Blog

August 29. 2016

Making Your Fountas & Pinnell Benchmark Assessment System (BAS) Conferences Efficient and Informative

This is the time of year for getting to know each of your new students as unique individuals in your classroom community. Your BAS conference is a wonderful opportunity to spend a short time with each child to get a big payoff.

Think about the following tips as they may help you establish more efficient and informative BAS conferences with your students.

Making a Schedule
It’s a good idea to make a schedule for conducting your assessments. Be proactive. For example, plan to have two or three assessment conferences a day and complete all the assessments within two to three weeks. Don’t let the assessments drag out for weeks.

Finding Time
Consider partnering up with a grade-level colleague so you can release each other to administer an assessment or two. For example, take turns reading aloud to both classes or taking both groups out for recess time. Think together about other opportunities that could enable both groups of students to engage in meaningful work together while you gain time for assessment conferences.

Conducting the Assessment Conference Efficiently
A key to an efficient conference is being organized, knowing where to begin the assessment and moving the assessment along at a good pace. When you start with a text that is easy, but not too easy for the student to read, the next book will likely be an instructional level. The third book read will likely be hard. As soon as the data shows the text is hard, you stop the assessment.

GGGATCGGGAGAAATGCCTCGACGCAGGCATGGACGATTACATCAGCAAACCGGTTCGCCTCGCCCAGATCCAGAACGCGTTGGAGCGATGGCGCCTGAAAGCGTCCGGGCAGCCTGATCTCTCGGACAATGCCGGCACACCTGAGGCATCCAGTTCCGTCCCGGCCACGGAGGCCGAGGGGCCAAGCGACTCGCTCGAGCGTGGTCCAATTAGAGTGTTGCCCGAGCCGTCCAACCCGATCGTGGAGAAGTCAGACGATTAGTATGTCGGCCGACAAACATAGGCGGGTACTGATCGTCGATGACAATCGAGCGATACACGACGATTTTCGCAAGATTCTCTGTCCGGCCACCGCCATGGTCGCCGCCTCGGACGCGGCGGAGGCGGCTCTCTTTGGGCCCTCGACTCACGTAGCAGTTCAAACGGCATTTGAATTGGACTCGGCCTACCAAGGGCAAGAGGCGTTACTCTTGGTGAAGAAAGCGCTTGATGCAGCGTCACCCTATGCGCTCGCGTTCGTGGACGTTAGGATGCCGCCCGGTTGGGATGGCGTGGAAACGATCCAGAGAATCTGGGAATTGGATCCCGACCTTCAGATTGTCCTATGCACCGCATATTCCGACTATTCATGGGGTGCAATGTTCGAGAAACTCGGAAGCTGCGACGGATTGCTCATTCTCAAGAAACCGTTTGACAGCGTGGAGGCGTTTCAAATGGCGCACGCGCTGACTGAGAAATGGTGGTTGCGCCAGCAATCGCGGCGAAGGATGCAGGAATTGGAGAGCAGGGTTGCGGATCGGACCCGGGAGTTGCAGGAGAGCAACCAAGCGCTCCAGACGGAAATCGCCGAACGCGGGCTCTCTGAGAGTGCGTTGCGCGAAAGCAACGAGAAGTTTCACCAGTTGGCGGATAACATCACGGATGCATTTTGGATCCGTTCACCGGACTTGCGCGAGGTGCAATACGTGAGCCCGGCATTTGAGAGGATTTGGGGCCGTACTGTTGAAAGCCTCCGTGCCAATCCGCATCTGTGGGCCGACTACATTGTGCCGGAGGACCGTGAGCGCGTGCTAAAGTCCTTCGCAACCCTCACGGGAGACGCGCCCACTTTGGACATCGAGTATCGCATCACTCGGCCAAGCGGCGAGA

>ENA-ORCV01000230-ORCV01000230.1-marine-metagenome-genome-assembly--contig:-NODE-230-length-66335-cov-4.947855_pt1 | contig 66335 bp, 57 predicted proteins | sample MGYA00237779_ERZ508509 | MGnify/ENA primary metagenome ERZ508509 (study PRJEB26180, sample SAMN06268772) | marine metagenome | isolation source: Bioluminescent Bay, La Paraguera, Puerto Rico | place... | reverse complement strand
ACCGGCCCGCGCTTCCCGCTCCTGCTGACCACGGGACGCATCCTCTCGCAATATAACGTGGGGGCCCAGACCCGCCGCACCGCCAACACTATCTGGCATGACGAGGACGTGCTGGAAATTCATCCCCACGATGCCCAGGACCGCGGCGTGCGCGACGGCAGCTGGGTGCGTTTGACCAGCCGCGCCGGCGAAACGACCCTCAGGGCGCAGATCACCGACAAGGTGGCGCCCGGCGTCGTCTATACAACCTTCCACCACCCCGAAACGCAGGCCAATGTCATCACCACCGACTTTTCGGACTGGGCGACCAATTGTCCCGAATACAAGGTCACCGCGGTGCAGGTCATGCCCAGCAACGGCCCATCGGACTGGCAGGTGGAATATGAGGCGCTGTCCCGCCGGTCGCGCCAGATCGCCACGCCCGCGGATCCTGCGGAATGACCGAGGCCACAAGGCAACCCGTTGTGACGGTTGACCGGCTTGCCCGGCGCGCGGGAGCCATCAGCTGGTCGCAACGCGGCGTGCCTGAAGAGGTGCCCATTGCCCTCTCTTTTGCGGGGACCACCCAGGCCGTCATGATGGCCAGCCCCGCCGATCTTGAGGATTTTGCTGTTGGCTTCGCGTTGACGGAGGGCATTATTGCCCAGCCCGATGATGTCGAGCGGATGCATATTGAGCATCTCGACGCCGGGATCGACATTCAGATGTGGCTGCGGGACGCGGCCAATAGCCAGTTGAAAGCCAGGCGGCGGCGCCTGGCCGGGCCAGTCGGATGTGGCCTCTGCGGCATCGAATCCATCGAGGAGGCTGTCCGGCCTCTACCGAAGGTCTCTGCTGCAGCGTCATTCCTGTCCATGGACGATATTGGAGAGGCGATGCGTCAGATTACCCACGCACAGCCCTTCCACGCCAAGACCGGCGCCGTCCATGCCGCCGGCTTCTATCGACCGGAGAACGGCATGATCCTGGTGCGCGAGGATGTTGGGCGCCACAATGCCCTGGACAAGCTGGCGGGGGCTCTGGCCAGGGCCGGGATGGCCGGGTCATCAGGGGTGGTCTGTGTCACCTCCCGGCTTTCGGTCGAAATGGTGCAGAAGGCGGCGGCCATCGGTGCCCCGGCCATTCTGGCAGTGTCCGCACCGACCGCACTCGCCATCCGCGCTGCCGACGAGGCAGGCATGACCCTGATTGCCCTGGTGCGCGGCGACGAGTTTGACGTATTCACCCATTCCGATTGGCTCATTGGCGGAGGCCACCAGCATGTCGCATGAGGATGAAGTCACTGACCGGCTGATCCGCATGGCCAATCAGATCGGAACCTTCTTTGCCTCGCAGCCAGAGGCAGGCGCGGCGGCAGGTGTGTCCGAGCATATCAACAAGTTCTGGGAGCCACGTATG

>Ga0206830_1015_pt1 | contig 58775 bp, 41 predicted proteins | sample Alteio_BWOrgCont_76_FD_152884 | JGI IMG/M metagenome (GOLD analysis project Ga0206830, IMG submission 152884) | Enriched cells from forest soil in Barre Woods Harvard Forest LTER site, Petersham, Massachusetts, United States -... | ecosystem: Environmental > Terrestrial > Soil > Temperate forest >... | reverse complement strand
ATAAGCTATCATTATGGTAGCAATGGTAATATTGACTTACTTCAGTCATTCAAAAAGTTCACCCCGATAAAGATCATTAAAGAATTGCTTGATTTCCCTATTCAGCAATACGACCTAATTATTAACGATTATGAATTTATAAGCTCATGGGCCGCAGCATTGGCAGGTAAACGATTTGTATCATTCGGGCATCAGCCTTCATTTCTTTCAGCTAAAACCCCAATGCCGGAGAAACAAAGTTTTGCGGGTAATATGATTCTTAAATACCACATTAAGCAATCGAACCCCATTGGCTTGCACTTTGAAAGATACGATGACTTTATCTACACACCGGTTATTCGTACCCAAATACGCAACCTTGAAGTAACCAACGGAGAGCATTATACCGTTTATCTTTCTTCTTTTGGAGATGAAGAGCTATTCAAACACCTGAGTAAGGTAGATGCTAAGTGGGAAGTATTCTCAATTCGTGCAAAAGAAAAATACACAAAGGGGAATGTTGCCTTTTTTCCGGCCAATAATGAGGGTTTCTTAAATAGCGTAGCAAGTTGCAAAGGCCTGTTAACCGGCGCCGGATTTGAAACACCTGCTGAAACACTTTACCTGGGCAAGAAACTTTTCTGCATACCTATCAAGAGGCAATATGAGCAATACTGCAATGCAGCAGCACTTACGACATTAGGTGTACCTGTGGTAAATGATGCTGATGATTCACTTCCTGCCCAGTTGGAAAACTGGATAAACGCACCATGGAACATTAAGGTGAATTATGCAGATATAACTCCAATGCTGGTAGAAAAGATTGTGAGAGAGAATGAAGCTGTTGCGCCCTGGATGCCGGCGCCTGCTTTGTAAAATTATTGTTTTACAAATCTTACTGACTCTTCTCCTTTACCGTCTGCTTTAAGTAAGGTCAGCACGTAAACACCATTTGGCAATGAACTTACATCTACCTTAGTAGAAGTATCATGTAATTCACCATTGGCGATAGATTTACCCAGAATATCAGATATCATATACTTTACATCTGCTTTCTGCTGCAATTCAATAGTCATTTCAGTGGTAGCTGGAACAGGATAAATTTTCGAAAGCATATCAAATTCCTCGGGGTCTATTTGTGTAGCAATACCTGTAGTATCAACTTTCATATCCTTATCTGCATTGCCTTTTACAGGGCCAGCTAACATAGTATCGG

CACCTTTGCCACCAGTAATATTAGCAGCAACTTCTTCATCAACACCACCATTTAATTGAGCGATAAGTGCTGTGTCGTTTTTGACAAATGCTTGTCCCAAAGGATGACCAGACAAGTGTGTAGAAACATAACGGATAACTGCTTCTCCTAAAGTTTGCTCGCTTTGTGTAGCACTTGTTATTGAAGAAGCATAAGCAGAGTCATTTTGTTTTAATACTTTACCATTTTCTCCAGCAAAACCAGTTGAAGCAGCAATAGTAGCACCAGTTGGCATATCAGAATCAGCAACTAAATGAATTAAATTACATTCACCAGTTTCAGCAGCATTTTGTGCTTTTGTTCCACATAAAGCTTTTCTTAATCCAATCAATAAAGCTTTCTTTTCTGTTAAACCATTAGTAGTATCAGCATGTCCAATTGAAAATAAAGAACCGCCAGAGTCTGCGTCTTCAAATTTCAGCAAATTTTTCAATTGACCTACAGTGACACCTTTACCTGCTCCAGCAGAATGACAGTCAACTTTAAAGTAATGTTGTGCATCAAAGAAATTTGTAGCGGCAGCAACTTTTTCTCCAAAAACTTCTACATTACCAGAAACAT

Think about how to organize yourself for an efficient administration. Organize the books by level in a pile. If you are using the iPad application, you will be paperless. If you are using paper, make several copies of each Recording Form, so you can quickly pull the form you need. Have your F&P Calculator/Stopwatch ready.
Use last year’s reading information to know where to start. Make a list of start levels for each student. You might also talk a minute with the student about what books he read over the summer to get a level indicator. In any case, you can talk to last year’s teacher.

Move the conference along at a good pace. Be sure to read all the books before you begin. Collect one book while handing over the next. The more assessments you give, the more familiar you will be with the prompts and you can move along at a good pace.

Learning More
The more you administer the BAS, the more efficient you will become. If the students read fluently, the assessment will be shorter. The goal is for the student to read one easy book with fluency, one instructional level book with fluency, and only part of one book that is hard.

Plan ahead for an efficient administration. And share tips for efficiency with your colleagues.

Our best to you as you start a new year.

-Irene Fountas and Gay Su Pinnell.

August 15. 2016

The Art and Science of Responsive Literacy Teaching


by Irene Fountas